As some of you may know, in the spring of last year, when all this pandemic business started, I picked up knitting. At the time, amidst lockdowns and uncertaintly of what the world was plunged into, I was still super busy with work, my PhD, and an intensive course in web development that I had just started. Between all of that I did not really have much time or energy to sew. But I needed to do something creative with my hands, so I decided to give knitting a go and have not really stopped since. My first project was Andrea Mowry’s Find Your Fade shawl (you can read more about it in this blogpost), and I’ve since made three more shawls, three sweaters and a few smaller projects. So I thought I’d share with you some things I’ve learned from this experience along the way.
1/ Don’t be afraid
My main emotion besides excitement when seeing knitting patterns I loved was fear – fear that they would be too difficult, involving techniques I didn’t know how to do. As soon as I came across Andrea Mowry, I adored The Daydreamer sweater, but I thought I could never make it, it looked so complicated! It is constructed bottom-up, involves some seaming, grafting, bobbles, all-over cables, German twisted cast-on…. I was convinced it would forever be beyond my knitting capabilities.
But really, besides the knit and purl stitch I knew absolutely nothing about knitting when I started, so why should unfamiliar techniques put me off? One huge plus of this day and age is that you can find tutorials for almost anything on YouTube, which is an enormous help if you’re a visual learner like me. So fast forward to now, when I have just finished this super complicated sweater, that in the end was not all that complicated. Starting it, I still did not know all that much more than how to knit and purl (I still look up a cast-on tutorial when I want to cast on even for a standard cast-on!), but I managed it anyway!
So when you’re deciding what to make, don’t be put off if it seems too difficult. There’s no point making plain stockinette sweaters if all you want is a fancy textured one. Yes, it probably should not be your first project, because you could easily get frustrated, but a second or third, why not? Like sewing, knitting is a huge investment of your time and money, so make what you want to make and wear! Just take it one step at a time and as an opportunity to learn new things. If you mess up, you can always frog it and start again!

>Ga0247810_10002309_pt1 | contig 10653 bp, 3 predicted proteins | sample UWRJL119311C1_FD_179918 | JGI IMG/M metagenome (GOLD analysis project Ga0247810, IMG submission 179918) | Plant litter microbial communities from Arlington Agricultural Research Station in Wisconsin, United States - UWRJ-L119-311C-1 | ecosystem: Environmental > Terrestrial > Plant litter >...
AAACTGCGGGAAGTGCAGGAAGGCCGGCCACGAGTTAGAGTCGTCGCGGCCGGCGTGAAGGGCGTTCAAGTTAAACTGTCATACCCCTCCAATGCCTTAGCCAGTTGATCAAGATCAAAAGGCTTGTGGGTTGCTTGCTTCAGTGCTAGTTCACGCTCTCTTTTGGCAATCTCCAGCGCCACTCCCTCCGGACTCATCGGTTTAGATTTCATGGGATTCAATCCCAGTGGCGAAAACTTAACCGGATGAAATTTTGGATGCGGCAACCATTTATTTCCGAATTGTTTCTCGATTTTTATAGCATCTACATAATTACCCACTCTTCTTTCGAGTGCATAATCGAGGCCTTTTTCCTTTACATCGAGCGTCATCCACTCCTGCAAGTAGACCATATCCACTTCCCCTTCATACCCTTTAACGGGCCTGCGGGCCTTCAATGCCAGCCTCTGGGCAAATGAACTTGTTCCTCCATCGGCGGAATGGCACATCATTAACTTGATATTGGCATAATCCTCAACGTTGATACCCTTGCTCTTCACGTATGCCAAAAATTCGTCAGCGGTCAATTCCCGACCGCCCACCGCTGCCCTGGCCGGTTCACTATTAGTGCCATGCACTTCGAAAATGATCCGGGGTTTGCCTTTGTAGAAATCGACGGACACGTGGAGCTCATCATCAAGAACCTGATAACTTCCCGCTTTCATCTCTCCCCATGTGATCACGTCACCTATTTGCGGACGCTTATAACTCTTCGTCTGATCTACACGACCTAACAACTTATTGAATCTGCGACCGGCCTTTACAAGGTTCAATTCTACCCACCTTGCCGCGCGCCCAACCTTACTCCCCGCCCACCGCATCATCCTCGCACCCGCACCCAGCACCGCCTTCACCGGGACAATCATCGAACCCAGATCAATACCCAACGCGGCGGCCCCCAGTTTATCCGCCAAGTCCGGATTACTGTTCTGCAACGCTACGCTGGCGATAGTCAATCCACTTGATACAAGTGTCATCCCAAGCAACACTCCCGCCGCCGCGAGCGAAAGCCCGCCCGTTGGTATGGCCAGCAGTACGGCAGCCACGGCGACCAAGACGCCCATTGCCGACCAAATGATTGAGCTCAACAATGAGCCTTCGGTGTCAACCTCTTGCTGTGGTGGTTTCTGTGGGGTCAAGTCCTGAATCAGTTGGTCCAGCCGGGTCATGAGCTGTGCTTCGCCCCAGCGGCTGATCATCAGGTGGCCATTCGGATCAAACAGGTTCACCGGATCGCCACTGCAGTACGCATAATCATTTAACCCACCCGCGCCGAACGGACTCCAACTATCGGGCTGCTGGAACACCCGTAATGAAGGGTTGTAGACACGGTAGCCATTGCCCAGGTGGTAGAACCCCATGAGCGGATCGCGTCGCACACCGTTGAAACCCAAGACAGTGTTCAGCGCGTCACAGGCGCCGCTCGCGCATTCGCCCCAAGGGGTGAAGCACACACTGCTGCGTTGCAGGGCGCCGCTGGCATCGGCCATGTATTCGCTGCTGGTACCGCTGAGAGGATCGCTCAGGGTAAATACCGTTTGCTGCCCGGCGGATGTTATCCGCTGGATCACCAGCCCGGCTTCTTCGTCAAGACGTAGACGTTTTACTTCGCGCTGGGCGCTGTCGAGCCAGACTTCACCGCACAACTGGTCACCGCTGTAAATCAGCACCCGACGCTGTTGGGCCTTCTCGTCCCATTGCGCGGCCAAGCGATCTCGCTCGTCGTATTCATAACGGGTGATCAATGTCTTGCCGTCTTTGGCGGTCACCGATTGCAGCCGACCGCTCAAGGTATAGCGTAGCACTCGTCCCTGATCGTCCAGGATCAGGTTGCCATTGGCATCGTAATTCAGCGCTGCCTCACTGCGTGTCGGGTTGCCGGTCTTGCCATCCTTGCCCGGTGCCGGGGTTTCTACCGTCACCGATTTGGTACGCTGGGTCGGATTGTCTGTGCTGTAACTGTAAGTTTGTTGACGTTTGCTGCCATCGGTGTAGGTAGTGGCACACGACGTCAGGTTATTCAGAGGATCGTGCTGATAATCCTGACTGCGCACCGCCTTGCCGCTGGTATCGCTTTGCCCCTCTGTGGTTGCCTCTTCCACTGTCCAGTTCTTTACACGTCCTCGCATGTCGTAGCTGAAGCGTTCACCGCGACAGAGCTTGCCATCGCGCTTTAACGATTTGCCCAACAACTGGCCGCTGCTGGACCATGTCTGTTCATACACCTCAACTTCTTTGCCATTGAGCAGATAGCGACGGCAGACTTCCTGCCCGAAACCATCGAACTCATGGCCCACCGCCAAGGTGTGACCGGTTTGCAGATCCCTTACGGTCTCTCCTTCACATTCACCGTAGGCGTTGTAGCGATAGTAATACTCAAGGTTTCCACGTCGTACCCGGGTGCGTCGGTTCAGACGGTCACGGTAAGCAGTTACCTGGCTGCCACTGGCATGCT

2/ Feel free to frog
This leads me nicely to my next point – frogging your projects. There are those I have trouble putting down and just want to keep knitting, and then there are those that have been lying around my apartment for months and knitting them is just not sparking joy for me. I have been thinking about the reasons why, and for me personally, it’s probably that the pattern either does not have enough elements to keep me interested (i. e. a plain raglan cardigan I’ve started in April) or it’s something I don’t really think I will wear (socks) – or rather a combination of both.
A few weeks ago Štěpánka, a wonderful sewing and knitting blogger, wrote that even though she does not enjoy leaving projects unfinished, she’s not a robot and knitting is her hobby and the beauty of it is that we don’t have to finish everything we start. Reading this, I found it very liberating and I totally agree. It helped me decide to frog that plain sweater and use the yarn for something else.
I think we often put pressure on ourselves to finish everything we start – both in our daily lives and in our making and it might feel like a failure if we don’t. So it’s important to realise that a hobby is something you just do for yourself, and if it’s not bringing you joy and the finished product won’t either, there’s no reason why you should feel bad for abandoning it, especially if the materials can be used for another project.
3/ Gauge and needles are just a suggestion